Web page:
Kiara Padilla huddled with classmates beneath tables in her sixth-period class at Aurora Central High School, listening to the sound of swarming sirens and the beat of helicopter blades outside.
It wasn’t until nearly an hour later that Padilla learned that six fellow students had been shot at a park across the street from her high school. She made it home safe, but the shooting so near her school intensified a feeling that there is no place safe from gun violence, she said.
“I feel for some of us it’s just really stressful,” the 16-year-old said. “For me, I’m not really scared but I’m also not calm.”
The Nov. 15 shooting outside Aurora Central was the first of three mass shootings that injured 13 teenagers in Colorado’s third-largest city in less than two weeks. The shootings ignited peace rallies, emergency community meetings, gun buyback programs and increased school security across Aurora.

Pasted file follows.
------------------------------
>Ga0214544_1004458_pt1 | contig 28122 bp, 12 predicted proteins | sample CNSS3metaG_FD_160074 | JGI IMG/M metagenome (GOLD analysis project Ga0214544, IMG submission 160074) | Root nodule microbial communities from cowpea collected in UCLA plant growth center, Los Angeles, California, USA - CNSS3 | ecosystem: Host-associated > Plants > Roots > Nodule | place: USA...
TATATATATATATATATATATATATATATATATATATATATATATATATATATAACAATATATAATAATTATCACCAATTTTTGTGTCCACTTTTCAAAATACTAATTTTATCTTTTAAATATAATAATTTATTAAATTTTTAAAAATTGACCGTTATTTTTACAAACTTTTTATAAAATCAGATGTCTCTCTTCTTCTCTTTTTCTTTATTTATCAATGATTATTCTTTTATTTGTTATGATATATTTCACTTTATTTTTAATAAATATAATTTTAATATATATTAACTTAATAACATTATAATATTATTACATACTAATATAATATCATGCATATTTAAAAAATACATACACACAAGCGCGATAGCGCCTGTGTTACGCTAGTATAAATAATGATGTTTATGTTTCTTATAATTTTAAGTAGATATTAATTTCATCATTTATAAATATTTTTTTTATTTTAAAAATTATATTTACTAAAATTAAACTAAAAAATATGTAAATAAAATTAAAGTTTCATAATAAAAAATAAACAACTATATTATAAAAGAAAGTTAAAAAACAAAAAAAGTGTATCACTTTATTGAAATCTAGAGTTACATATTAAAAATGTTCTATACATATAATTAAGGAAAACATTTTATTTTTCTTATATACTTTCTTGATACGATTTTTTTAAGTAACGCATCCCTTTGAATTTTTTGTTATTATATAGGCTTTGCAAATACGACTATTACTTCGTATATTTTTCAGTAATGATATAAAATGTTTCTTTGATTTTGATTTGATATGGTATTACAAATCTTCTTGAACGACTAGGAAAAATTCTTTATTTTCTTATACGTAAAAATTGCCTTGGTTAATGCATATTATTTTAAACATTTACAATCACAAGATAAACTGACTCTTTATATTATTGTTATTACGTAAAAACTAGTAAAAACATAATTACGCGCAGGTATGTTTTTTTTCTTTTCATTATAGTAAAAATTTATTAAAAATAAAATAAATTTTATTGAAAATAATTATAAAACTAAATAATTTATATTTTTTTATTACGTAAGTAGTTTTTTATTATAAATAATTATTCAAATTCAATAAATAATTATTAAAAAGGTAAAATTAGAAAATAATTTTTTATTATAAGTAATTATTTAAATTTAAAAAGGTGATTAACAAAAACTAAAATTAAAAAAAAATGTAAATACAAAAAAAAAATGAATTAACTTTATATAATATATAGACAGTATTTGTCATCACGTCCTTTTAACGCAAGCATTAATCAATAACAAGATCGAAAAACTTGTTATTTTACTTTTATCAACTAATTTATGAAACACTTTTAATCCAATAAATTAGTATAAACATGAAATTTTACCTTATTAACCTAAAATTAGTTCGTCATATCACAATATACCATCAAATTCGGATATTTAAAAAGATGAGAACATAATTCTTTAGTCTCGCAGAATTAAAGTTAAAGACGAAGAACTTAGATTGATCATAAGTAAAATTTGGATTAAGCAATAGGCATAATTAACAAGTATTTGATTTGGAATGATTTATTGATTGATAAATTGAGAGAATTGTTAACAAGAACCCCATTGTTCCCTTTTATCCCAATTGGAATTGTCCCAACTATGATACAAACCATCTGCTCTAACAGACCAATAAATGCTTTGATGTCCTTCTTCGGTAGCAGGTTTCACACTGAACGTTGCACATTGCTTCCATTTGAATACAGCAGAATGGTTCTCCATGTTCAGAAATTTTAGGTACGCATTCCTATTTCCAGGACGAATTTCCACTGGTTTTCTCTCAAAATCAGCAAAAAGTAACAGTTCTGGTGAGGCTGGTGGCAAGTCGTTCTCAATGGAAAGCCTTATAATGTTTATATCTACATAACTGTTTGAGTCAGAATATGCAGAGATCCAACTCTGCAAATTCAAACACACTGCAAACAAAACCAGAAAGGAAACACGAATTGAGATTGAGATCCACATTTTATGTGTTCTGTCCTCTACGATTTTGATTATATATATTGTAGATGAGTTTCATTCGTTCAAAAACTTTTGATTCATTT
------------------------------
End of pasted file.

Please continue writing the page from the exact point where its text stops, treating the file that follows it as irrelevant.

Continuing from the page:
The rash of mass violence in November and a year-over-year increase in the number of teens killed and injured in Aurora shootings highlight what some city officials and community leaders described as a lack of attention by the city to the issue of youth violence until last year.